Hi John. Thanks for your comments. We offer full downloads of all lesson videos in our programs. These do not expire. It is something very few online training providers do, but I have made a conscious choice to give the downloadable videos so that users can refer to the content anytime. The online access is valid for an year but you can extend for 1 more by paying a fraction of the fee (usually $50 per 6 months and $100 per year). Although our cost for giving access is low, our costs on admin & tech support are high. As long as you remain a student in the classroom, you can post questions and doubts which we answer.

      Please note that there is no compulsion to join any of our courses. You can read all the free content, download example files, listen to podcasts and watch free videos I post on YouTube without even paying me a penny. The courses enable me to I support my family and work on my mission of making people awesome.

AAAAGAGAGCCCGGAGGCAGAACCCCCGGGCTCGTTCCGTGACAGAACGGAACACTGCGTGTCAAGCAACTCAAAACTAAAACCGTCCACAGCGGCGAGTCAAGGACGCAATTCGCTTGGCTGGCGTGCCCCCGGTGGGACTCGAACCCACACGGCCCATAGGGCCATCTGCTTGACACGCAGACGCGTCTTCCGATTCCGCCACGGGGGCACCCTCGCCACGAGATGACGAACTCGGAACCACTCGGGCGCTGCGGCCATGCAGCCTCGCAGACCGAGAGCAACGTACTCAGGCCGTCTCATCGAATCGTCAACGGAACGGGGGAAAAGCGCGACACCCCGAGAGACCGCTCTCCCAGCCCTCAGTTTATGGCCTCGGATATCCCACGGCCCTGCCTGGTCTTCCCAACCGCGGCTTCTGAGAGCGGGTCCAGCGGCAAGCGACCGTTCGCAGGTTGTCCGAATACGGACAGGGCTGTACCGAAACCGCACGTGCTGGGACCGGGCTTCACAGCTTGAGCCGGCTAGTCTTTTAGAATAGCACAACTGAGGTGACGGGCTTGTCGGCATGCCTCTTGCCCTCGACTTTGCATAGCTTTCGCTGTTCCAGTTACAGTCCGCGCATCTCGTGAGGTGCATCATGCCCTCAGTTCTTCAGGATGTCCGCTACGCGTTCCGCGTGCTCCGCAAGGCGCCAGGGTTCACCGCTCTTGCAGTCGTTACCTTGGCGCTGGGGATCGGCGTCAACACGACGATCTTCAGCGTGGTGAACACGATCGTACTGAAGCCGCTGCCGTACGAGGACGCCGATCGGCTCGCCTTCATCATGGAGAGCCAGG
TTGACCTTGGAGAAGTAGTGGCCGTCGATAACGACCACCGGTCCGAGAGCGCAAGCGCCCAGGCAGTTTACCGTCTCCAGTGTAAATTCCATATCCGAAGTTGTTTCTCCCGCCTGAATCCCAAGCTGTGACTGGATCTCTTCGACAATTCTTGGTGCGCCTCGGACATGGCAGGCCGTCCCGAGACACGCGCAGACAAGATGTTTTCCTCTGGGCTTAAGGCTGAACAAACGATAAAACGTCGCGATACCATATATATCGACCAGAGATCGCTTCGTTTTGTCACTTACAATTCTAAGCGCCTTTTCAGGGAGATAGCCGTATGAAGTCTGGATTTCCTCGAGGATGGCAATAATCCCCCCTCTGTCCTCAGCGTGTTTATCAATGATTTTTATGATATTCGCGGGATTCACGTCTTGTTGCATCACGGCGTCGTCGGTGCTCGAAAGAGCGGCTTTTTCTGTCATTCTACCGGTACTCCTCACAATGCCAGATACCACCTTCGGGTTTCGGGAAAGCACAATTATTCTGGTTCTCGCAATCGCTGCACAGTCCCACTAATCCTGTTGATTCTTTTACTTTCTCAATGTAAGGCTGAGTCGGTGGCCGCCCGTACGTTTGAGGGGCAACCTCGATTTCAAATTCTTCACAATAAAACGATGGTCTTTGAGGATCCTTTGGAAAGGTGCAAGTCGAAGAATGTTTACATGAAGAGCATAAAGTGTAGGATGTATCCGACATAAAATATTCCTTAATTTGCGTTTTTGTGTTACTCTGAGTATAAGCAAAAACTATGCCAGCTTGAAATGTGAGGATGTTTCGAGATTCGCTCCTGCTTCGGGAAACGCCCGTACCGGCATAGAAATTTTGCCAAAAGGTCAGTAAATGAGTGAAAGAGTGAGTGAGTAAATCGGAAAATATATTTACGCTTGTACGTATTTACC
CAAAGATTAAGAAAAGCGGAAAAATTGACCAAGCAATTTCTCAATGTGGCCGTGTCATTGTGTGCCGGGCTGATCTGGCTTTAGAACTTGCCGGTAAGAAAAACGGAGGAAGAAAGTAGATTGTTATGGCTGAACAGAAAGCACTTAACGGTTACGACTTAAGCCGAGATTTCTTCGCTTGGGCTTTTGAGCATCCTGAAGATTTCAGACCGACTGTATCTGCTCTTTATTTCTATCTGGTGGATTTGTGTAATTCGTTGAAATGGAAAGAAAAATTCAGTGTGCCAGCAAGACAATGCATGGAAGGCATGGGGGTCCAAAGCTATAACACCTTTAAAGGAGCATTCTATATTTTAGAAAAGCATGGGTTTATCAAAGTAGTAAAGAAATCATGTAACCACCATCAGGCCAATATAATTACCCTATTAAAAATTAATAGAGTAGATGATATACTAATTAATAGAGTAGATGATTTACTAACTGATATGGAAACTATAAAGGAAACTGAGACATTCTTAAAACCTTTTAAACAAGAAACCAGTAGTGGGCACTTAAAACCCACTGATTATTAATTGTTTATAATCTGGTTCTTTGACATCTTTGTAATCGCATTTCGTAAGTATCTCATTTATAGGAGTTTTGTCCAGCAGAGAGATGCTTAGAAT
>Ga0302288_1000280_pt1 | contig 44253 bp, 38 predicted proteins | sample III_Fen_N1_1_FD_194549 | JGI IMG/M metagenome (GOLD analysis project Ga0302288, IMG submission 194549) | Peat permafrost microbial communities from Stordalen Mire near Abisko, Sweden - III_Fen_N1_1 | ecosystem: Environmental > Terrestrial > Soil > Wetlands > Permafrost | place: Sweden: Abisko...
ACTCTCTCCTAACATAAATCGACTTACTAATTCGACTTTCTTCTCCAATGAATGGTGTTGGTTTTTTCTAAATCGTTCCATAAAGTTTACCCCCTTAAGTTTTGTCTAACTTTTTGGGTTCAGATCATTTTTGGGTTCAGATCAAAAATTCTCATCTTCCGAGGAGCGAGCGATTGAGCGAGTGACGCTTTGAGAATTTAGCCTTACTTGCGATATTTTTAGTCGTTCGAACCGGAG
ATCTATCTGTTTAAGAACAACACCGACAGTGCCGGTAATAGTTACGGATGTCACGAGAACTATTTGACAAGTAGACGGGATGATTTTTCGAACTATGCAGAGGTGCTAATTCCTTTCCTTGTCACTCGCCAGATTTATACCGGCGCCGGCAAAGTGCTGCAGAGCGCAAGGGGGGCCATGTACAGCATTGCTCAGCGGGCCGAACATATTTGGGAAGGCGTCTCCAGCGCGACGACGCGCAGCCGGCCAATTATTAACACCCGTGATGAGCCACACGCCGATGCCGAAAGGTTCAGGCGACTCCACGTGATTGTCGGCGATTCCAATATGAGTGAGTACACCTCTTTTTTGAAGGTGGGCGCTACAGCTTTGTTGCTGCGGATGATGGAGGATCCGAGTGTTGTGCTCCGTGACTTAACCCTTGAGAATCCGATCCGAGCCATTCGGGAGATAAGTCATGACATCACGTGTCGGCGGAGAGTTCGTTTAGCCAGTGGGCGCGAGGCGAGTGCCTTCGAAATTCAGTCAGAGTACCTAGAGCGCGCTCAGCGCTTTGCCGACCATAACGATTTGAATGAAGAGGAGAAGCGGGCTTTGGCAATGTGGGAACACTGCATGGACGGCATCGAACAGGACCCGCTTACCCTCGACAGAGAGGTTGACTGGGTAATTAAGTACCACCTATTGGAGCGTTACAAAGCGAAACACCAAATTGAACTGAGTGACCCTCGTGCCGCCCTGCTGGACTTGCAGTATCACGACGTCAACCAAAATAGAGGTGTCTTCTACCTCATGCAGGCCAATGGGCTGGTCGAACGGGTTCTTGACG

All the best.

    • Olivier says:

      Hi John,
      sorry to say this but you are too negative in your comments and focus too much on obstacles (and excuses).
      Decide what you want and find ways to get it.
      Focus your energy on overcoming obstacles rather than complaining.
      Enjoy all the free stuff available online.
      When you can afford it buy content that is relevant for you.

  2. MF says:

    Hi Chandoo,
    FYI. The pivot table is not working if the file is opened with Excel 2010... 🙁
    Here's the error message for your information:
    This workbook contains an Excel data model that is created in a newer version of Excel. You can open this workbook in an older version of Excel, but you will be unable to load or work with PowerPivot when it coexists with a Excel data model.

  3. James P says:

    Chandoo -

    Thanks for this. Gave me a good working example of the cube functions with slicers.